Vitamin E May Help Slow Decline in Alzheimer’s Disease


New research from the faculty of Icahn School of Medicine at Mount Sinai says that Vitamin E, also known as alpha tocepherol, a fat-soluble nutrient and antioxidant, may slow the decline of ability to carry out daily activities like shopping, preparing meals, planning, and traveling, in patients with mild-to-moderate Alzheimer’s disease. Unfortunately, there was no similar benefit for memory and cognitive function with the vitamin.

The impact of Alzheimer’s Disease on daily living for those suffering from it are many. Alzheimer’s is estimated to affect up to 5.1 million Americans. These daily living difficulties are some of the heaviest burdens of the disease for caregivers, who total about 5.4 million family members and friends.

6.2 months Benefit over Placebo

“Since the cholinesterase inhibitors [galantamine, donepezil, rivastigmine], we have had very little to offer patients with mild-to-moderate dementia,” said Mary Sano, PhD, trial co-investigator. “This trial showed that vitamin E delays progression of functional decline by 19% per year, which translates into 6.2 months benefit over placebo.”

The findings are important since vitamin E is easily purchased at local drugstores and also inexpensive. The clinical trial investigators believe it can be recommended as a treatment strategy, based on the double-blind randomized controlled trial.

Dr. Sano previously led a study on vitamin E in patients with moderately severe Alzheimer’s disease. She found that the vitamin slowed disease progression in this group of patients as well.

Kenneth Davis, MD, President of the Mount Sinai Health System, praised the study.

“This study is the first to show an added benefit for vitamin E in mild-to-moderate disease,” he said. “Now that we have a strong clinical trial showing that vitamin E slows functional decline and reduces the burdens on caregivers, vitamin E should be offered to patients with mild-to-moderate Alzheimer’s disease.”

Why Vitamin E for Cognitive Decline?

Our brains normally consume oxygen at a high rate and contain plentiful polyunsaturated fatty acids in the neural cell membranes. Researchers theorize that if cumulative free-radical damage to neurons over time contributes to cognitive decline and neurodegenerative diseases, such as Alzheimer’s disease, then ingestion of sufficient or supplemental antioxidants, such as vitamin E, might provide some protection.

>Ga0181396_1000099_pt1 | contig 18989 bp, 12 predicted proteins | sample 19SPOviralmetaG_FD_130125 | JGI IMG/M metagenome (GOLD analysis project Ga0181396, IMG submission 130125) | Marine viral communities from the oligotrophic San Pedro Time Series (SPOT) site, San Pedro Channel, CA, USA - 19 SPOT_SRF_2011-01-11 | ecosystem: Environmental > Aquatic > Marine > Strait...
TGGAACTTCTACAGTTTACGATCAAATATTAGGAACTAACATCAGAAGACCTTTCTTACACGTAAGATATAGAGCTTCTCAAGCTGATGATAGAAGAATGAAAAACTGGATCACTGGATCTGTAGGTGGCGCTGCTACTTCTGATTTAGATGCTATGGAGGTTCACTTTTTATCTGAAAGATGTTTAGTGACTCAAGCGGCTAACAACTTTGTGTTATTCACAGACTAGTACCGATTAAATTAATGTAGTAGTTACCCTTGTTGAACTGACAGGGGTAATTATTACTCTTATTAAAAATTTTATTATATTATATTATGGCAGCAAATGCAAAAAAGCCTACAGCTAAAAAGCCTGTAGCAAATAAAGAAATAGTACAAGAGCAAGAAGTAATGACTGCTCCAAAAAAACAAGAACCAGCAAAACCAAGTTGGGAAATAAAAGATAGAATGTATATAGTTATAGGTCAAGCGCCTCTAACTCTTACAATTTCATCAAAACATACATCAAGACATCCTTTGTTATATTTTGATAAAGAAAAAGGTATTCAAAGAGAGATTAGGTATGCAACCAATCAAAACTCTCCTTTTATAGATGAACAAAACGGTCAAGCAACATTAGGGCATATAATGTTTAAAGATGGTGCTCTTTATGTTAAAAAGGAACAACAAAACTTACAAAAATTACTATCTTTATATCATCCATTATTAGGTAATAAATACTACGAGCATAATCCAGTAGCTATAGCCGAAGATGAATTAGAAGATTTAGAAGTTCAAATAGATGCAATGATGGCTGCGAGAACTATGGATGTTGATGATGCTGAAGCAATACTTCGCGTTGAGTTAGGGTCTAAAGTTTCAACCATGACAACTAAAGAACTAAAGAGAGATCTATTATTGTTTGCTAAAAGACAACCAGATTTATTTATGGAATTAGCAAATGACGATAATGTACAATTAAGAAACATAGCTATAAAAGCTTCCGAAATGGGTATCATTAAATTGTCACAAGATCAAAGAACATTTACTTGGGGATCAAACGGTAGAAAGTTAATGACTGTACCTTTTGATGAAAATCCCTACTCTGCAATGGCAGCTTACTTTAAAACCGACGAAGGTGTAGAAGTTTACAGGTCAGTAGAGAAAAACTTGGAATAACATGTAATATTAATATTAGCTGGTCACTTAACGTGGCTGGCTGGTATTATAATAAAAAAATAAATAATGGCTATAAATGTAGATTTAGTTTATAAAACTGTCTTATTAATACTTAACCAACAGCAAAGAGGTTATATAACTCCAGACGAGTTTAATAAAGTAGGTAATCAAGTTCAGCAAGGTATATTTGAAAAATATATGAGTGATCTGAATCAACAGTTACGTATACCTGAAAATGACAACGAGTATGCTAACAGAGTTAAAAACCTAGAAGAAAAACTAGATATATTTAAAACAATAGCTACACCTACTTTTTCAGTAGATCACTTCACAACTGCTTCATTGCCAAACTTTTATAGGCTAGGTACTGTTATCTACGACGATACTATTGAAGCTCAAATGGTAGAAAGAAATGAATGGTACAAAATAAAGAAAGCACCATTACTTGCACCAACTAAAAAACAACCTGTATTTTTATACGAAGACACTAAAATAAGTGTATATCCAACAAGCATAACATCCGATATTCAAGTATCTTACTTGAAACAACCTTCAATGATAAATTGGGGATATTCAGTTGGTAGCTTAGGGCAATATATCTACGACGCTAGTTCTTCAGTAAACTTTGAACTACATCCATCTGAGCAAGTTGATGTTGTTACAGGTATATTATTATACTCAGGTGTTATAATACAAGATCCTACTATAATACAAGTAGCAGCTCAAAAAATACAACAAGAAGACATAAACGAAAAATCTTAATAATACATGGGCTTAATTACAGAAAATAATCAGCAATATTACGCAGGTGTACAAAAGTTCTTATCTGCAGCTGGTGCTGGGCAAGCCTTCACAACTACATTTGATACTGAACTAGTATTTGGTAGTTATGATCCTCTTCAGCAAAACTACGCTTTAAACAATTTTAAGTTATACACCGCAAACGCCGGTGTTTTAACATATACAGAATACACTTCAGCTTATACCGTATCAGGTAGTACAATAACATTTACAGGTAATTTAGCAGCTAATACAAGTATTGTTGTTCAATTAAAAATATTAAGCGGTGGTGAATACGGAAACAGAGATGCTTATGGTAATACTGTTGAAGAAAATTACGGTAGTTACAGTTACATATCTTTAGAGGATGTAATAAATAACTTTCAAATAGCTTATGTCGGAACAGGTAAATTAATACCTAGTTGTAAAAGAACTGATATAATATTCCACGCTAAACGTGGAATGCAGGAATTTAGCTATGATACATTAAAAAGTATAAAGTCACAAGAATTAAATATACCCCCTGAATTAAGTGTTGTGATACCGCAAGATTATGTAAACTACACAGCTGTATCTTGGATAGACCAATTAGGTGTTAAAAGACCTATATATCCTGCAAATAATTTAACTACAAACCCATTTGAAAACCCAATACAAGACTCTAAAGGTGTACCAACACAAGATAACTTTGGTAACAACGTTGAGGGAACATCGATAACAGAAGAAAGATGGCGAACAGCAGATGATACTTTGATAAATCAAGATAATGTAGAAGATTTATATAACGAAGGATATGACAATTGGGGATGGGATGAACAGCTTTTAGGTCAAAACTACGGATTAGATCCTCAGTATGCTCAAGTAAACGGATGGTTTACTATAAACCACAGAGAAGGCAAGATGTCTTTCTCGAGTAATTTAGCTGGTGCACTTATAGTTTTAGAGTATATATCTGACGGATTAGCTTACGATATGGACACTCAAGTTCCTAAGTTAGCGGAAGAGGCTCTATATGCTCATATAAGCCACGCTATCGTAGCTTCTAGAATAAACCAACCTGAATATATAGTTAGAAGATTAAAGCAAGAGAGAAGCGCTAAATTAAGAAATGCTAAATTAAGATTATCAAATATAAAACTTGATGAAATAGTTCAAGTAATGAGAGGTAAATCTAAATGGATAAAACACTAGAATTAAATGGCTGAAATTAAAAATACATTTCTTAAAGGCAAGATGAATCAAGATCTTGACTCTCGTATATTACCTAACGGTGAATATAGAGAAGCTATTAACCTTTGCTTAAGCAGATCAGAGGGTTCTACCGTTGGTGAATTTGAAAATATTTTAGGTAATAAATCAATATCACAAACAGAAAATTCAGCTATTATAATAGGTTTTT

This antioxidant hypothesis was supported by the results of a 1997 clinical trial by Dr. Sano.

341 patients with Alzheimer’s disease of moderate severity were randomly assigned to receive a placebo, vitamin E (2,000 IU/day dl-alpha-tocopherol), a monoamine oxidase inhibitor (selegiline), or vitamin E and selegiline.

Over 2 years, treatment with vitamin E and selegiline, separately or together, significantly delayed functional deterioration and the need for institutionalization compared to placebo. However, participants taking vitamin E experienced significantly more falls.

In a 2002 study, vitamin E consumption from foods or supplements was associated with less cognitive decline over 3 years in a prospective cohort study of elderly, free-living individuals aged 65–102 years.

On the other hand, a 2006 clinical trial in primarily healthy older women who were randomly assigned to receive 600 IU d-alpha-tocopherol every other day or a placebo for ≤4 years found that the supplements provided no apparent cognitive benefits.

In 2005, another trial in which 769 men and women with mild cognitive impairment were randomly assigned to receive 2,000 IU/day vitamin E, a cholinesterase inhibitor (donepezil), or placebo found no significant differences in the progression rate of Alzheimer’s disease between the vitamin E and placebo groups.


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Last Updated on November 11, 2023